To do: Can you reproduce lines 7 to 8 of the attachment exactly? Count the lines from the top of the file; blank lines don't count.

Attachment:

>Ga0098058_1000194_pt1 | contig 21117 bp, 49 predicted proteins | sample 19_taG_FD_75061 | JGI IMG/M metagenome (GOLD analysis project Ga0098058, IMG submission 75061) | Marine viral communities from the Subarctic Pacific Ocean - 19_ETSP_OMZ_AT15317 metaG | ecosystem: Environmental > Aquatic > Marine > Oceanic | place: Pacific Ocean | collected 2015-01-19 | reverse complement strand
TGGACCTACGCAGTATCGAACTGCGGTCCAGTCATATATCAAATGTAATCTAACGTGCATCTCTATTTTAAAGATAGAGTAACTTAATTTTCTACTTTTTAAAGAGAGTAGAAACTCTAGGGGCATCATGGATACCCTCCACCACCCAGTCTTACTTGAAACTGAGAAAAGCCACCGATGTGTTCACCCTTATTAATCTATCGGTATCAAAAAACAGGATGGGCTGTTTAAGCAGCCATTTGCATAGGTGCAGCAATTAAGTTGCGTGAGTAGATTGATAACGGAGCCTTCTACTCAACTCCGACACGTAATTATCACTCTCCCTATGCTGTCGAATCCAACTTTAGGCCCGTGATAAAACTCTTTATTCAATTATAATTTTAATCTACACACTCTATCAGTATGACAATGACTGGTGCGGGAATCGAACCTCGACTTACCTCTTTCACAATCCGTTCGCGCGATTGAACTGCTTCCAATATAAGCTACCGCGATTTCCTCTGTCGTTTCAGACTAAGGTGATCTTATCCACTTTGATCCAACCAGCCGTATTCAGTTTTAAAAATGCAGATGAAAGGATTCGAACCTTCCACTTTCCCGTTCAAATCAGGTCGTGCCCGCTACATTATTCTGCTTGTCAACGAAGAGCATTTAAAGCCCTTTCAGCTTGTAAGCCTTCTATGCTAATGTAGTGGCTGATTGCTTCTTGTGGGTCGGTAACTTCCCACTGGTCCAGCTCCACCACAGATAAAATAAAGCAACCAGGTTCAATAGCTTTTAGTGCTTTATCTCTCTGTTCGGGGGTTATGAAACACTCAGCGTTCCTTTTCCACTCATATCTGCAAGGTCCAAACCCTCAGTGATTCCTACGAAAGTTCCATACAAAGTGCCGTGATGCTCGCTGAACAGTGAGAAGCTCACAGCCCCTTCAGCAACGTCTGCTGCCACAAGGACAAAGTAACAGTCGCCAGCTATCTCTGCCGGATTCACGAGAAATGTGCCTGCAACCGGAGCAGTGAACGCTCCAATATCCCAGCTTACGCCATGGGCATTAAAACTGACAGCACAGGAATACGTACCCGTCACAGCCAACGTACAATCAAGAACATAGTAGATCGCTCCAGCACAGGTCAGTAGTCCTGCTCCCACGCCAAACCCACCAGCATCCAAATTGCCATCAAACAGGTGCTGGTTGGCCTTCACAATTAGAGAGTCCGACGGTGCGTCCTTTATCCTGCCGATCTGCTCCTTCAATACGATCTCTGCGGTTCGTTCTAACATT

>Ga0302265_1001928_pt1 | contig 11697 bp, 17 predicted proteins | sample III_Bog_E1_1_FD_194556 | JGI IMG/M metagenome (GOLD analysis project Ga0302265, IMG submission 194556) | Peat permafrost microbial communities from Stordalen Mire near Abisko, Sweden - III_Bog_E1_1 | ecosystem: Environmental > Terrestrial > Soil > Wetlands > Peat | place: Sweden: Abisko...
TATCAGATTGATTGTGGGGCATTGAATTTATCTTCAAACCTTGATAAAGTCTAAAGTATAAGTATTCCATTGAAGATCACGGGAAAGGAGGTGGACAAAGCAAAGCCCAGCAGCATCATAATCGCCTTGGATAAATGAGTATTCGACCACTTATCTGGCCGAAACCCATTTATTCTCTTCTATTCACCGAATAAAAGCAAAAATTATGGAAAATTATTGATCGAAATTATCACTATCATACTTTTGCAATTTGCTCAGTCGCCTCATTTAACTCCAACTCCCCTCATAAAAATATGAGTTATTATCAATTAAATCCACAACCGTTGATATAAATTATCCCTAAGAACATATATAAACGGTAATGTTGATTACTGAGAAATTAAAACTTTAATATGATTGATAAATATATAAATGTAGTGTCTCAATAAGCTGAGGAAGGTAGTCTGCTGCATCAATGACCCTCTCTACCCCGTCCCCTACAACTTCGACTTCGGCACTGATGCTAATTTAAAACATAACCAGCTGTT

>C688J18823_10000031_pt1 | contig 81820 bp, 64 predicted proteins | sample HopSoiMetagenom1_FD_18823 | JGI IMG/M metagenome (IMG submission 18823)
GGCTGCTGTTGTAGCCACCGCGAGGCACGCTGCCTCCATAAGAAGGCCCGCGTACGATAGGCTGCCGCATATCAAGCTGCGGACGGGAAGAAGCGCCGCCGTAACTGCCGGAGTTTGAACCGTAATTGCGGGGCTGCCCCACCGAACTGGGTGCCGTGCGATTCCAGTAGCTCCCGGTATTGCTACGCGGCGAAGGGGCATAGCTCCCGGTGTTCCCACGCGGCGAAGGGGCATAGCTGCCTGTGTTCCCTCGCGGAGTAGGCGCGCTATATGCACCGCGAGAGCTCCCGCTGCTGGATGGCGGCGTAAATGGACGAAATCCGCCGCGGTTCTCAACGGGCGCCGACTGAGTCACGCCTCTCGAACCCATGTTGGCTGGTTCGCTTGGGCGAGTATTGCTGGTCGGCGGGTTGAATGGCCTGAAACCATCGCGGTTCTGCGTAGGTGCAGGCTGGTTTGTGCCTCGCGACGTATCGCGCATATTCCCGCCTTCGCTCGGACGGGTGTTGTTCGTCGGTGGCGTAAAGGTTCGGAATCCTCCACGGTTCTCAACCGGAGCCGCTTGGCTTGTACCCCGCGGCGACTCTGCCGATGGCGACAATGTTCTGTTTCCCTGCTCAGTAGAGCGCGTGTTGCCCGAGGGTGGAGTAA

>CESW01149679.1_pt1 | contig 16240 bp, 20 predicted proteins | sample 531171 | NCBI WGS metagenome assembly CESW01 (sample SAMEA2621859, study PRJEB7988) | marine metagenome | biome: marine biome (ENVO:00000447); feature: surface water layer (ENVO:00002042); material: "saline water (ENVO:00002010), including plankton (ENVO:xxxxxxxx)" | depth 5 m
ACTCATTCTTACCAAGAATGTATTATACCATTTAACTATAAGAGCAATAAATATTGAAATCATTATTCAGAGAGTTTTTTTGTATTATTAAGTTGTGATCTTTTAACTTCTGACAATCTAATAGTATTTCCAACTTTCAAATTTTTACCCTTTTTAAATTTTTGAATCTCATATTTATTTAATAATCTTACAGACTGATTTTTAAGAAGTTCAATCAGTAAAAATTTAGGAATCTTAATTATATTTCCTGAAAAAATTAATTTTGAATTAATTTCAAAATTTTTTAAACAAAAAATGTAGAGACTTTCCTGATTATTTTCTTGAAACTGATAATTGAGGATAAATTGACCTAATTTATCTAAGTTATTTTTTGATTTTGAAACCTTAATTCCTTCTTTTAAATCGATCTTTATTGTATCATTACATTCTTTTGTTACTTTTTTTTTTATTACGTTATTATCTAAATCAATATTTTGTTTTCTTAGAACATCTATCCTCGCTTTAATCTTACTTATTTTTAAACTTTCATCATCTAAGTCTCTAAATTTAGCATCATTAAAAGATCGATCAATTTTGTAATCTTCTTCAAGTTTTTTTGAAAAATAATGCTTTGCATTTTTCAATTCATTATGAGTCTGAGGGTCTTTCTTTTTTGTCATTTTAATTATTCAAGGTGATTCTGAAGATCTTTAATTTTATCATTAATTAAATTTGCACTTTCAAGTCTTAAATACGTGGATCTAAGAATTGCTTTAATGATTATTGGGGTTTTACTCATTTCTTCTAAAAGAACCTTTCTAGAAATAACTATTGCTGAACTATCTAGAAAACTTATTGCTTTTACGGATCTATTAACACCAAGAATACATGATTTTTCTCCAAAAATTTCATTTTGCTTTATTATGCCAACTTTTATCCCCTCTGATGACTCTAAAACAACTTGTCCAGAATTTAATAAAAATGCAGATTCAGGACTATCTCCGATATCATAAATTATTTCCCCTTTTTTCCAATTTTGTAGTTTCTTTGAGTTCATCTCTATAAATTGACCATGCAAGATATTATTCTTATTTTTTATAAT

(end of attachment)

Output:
>CESW01149679.1_pt1 | contig 16240 bp, 20 predicted proteins | sample 531171 | NCBI WGS metagenome assembly CESW01 (sample SAMEA2621859, study PRJEB7988) | marine metagenome | biome: marine biome (ENVO:00000447); feature: surface water layer (ENVO:00002042); material: "saline water (ENVO:00002010), including plankton (ENVO:xxxxxxxx)" | depth 5 m
ACTCATTCTTACCAAGAATGTATTATACCATTTAACTATAAGAGCAATAAATATTGAAATCATTATTCAGAGAGTTTTTTTGTATTATTAAGTTGTGATCTTTTAACTTCTGACAATCTAATAGTATTTCCAACTTTCAAATTTTTACCCTTTTTAAATTTTTGAATCTCATATTTATTTAATAATCTTACAGACTGATTTTTAAGAAGTTCAATCAGTAAAAATTTAGGAATCTTAATTATATTTCCTGAAAAAATTAATTTTGAATTAATTTCAAAATTTTTTAAACAAAAAATGTAGAGACTTTCCTGATTATTTTCTTGAAACTGATAATTGAGGATAAATTGACCTAATTTATCTAAGTTATTTTTTGATTTTGAAACCTTAATTCCTTCTTTTAAATCGATCTTTATTGTATCATTACATTCTTTTGTTACTTTTTTTTTTATTACGTTATTATCTAAATCAATATTTTGTTTTCTTAGAACATCTATCCTCGCTTTAATCTTACTTATTTTTAAACTTTCATCATCTAAGTCTCTAAATTTAGCATCATTAAAAGATCGATCAATTTTGTAATCTTCTTCAAGTTTTTTTGAAAAATAATGCTTTGCATTTTTCAATTCATTATGAGTCTGAGGGTCTTTCTTTTTTGTCATTTTAATTATTCAAGGTGATTCTGAAGATCTTTAATTTTATCATTAATTAAATTTGCACTTTCAAGTCTTAAATACGTGGATCTAAGAATTGCTTTAATGATTATTGGGGTTTTACTCATTTCTTCTAAAAGAACCTTTCTAGAAATAACTATTGCTGAACTATCTAGAAAACTTATTGCTTTTACGGATCTATTAACACCAAGAATACATGATTTTTCTCCAAAAATTTCATTTTGCTTTATTATGCCAACTTTTATCCCCTCTGATGACTCTAAAACAACTTGTCCAGAATTTAATAAAAATGCAGATTCAGGACTATCTCCGATATCATAAATTATTTCCCCTTTTTTCCAATTTTGTAGTTTCTTTGAGTTCATCTCTATAAATTGACCATGCAAGATATTATTCTTATTTTTTATAAT